That's part of the reason they got rid of it. The thrust is, you can see all these things that reined in wizards just falling away over the editions, replaced with nothing, while stealth (and not-so-stealth) restrictions were continually piled onto the stuff more grounded heroes would attempt.
I remember that clerics had bonus spell slots if they had high Wisdom, which could lead to a first level cleric having like four first level spells. (It was ambiguous if you got ALL your bonus spell slots at once or not - but you'd certainly have the first level ones.) It seems as though this, or allowing wizards to use small bows or some crap, would've addressed the issue (in the specific AD&D ambiance, of course).

Nessus
Dec 22, 2003

To witness titanic events is always dangerous, usually painful, and often fatal.





Halloween Jack posted:

I think it was GURPS, actually.
GURPS is the Tiger-force at the core of the TGD universe. When you cry out in your sleep, it is GURPS that you see!

It will foul the fields of Gen-Con beyond repair.

Nessus
Dec 22, 2003

To witness titanic events is always dangerous, usually painful, and often fatal.





I also remember where every son of a bitch and his mother were releasing D20 poo poo. Why did people fall in love with that so much? Was it just because it was all (vaguely) interconnectable with what was, at the time, D&D?

Nessus
Dec 22, 2003

To witness titanic events is always dangerous, usually painful, and often fatal.





Young Freud posted:

It would be really nice to just retcon all of Rifts technology to be something like this. The Coalition having poo poo that can go Mach 2 for 12 hours should mean they would have the continent secured within a few years. Now, even with just battery powered mecha and fusion reactors being kinda rare, it would explain why they haven't advanced far beyond the Mississippi basin for five decades.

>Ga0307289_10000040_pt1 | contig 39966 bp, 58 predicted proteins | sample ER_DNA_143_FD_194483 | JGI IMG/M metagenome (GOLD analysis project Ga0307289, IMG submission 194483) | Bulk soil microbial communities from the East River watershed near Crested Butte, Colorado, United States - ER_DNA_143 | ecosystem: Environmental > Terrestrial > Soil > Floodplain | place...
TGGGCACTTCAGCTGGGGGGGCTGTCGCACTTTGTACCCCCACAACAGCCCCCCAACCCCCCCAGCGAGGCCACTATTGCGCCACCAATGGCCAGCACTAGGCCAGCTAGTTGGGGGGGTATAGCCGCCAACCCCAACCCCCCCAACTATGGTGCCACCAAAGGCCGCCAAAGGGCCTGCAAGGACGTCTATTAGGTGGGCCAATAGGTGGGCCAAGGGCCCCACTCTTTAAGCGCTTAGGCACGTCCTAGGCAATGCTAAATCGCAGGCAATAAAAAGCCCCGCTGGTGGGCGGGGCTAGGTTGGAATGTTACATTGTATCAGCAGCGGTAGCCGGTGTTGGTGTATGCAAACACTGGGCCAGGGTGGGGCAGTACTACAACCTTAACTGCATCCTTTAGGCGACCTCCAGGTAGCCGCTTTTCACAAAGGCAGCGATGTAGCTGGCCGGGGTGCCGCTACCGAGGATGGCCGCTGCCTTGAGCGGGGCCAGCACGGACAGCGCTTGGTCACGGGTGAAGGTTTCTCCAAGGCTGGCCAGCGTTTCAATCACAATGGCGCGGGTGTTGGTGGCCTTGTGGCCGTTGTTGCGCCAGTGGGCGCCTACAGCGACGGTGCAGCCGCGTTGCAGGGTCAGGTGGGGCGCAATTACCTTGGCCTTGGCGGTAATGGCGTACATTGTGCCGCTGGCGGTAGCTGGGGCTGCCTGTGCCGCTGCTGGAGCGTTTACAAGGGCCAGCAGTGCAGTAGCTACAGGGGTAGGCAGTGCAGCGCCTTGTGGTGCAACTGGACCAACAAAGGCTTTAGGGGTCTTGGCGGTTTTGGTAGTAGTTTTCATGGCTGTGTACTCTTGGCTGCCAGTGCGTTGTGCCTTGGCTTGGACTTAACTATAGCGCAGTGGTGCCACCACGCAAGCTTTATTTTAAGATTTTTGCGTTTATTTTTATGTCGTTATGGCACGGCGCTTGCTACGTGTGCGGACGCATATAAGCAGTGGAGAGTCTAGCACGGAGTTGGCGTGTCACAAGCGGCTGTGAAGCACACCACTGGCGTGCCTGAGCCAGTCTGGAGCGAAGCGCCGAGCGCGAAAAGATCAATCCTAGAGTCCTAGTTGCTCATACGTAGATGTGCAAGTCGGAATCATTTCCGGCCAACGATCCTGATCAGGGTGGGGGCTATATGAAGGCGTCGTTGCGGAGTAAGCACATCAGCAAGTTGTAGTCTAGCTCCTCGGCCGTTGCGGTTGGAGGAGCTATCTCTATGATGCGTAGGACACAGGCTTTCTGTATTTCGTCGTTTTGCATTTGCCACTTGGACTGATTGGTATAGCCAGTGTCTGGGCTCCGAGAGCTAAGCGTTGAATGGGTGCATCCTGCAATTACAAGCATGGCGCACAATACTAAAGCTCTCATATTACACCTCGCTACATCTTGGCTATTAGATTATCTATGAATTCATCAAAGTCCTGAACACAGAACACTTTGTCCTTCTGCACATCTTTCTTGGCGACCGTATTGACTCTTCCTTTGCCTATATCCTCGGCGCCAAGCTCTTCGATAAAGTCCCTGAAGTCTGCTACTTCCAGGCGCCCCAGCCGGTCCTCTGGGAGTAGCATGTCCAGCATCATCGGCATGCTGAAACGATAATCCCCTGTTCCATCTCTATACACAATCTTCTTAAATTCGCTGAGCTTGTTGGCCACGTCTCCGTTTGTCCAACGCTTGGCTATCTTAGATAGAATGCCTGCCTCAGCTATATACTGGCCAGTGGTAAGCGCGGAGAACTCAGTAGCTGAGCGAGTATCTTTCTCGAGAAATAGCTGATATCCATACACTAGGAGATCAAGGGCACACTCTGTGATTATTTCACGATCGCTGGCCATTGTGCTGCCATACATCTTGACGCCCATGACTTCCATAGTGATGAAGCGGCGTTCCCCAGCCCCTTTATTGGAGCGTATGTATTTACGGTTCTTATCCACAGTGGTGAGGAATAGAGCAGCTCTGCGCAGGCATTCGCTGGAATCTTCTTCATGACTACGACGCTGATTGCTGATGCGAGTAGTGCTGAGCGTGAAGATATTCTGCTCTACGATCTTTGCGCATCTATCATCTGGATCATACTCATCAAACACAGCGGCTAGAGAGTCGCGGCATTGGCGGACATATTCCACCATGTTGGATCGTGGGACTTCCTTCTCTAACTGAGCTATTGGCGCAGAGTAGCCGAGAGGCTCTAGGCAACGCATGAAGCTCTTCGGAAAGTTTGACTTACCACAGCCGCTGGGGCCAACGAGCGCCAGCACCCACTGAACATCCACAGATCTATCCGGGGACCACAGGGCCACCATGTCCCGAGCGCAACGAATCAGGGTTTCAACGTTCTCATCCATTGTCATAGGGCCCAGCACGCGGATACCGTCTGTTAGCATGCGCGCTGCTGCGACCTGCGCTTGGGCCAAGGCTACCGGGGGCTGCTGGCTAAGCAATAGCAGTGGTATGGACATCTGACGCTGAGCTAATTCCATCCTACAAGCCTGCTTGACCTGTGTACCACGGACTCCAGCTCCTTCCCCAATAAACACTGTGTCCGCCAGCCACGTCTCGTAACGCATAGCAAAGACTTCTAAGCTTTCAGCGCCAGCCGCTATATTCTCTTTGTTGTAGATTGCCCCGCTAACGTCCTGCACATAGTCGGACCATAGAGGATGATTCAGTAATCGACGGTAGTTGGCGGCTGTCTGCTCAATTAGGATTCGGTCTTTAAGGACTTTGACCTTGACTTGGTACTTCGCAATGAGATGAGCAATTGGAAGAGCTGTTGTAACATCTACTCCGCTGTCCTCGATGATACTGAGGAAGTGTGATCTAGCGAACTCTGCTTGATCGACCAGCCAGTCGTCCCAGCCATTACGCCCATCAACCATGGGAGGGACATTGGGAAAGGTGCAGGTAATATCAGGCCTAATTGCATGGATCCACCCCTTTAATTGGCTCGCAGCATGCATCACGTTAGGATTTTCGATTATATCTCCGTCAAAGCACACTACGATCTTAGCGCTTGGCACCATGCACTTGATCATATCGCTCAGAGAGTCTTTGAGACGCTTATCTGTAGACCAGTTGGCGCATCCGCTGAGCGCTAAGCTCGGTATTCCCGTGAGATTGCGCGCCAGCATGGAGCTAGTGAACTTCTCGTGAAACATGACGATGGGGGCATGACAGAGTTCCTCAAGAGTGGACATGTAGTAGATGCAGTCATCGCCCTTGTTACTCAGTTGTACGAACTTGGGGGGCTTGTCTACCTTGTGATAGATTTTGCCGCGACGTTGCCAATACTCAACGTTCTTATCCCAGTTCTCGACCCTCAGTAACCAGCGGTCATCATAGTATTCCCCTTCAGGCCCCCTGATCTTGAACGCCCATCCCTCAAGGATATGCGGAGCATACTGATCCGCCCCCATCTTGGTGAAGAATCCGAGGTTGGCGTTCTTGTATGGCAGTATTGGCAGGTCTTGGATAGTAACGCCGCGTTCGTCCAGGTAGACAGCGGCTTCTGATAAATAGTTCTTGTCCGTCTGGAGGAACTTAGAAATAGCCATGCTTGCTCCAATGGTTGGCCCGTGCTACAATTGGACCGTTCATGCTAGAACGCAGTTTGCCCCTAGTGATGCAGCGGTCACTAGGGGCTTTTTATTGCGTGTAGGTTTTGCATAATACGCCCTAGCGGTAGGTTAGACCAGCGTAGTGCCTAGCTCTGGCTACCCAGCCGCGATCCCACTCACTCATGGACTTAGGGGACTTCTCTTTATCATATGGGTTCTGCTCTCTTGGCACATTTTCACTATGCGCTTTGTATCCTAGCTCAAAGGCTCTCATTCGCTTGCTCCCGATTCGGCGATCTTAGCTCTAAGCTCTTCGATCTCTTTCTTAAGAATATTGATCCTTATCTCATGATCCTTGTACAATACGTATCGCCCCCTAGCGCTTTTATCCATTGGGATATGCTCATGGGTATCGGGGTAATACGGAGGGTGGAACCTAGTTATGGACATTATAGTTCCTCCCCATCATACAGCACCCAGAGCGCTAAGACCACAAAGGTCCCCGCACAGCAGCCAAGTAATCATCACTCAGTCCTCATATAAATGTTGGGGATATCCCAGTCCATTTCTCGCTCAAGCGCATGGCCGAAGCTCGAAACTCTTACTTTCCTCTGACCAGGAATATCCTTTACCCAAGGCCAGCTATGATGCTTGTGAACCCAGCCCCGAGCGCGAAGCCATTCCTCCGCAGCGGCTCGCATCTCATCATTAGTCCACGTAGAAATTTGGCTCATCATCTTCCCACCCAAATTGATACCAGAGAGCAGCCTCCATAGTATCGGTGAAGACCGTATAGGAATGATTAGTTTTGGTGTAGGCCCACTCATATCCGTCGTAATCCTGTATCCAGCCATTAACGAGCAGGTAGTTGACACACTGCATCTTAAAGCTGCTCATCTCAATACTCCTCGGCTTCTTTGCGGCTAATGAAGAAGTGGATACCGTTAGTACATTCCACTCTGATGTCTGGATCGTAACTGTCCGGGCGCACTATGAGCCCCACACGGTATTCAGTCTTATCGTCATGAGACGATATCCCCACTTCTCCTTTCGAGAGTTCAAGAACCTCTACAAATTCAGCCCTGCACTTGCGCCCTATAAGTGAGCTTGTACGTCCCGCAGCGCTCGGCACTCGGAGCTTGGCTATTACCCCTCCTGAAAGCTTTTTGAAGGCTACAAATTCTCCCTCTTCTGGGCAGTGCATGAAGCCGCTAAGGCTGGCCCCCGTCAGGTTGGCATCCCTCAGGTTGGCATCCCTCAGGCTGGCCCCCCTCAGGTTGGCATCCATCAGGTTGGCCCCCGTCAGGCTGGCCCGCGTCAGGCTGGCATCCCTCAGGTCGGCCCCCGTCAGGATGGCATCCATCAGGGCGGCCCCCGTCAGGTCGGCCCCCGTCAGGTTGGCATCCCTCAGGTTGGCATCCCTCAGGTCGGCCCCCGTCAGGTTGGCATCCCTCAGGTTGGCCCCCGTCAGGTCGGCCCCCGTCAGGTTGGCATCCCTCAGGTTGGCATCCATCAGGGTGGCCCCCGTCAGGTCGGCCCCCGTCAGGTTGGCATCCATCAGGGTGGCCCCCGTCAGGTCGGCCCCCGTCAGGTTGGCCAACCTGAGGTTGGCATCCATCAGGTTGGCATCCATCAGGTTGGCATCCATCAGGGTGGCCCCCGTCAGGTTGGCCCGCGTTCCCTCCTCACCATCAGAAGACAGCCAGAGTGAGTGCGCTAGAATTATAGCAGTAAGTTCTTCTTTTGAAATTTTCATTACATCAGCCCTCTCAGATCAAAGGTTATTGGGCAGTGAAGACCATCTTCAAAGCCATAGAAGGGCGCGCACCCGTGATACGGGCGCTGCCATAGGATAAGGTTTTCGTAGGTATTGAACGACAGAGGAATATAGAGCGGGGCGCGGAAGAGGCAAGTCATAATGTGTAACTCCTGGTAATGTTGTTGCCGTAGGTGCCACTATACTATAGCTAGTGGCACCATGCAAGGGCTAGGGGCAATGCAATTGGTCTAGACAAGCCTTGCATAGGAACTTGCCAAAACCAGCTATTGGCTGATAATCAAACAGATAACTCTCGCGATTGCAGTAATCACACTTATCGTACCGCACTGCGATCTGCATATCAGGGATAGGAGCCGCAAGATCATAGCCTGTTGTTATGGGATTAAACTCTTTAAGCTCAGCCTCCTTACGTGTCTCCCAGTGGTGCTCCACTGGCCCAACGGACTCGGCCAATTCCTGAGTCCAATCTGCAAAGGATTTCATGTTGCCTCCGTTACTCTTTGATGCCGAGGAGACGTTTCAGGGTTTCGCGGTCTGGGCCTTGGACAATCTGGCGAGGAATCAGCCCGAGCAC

Of course, I've always figured that Rifts' reactors were heavy water fusion reactors, so it's more about building the reactor than mining uranium, plutonium, or other isotopes.
I figure the big issue would be that you're wading into a giant forest of murderous lunatics of various kinds, drug-addled super soldiers, various different forms of demons and trained magicians, dragons, Juggalos, etc. - even the most fervent production of skull-themed warmachines can only make so much headway.

Nessus
Dec 22, 2003

To witness titanic events is always dangerous, usually painful, and often fatal.





Kurieg posted:

I agree so much. I love the idea of a modern pantheon, and Scion seems good as long as you don't look at it too closely. Unfortunately when you do you find all sorts of poo poo seeping out from the cracks.
What seemed really gross to me was how Greek gods were explicitly and literally better at every possible field of humanoid endeavour. I wonder if this was because their playtest drafts were only using Greek gods, if it was because they wanted to push some kind of wacky pro-Greco agenda, or if they were just that dopey.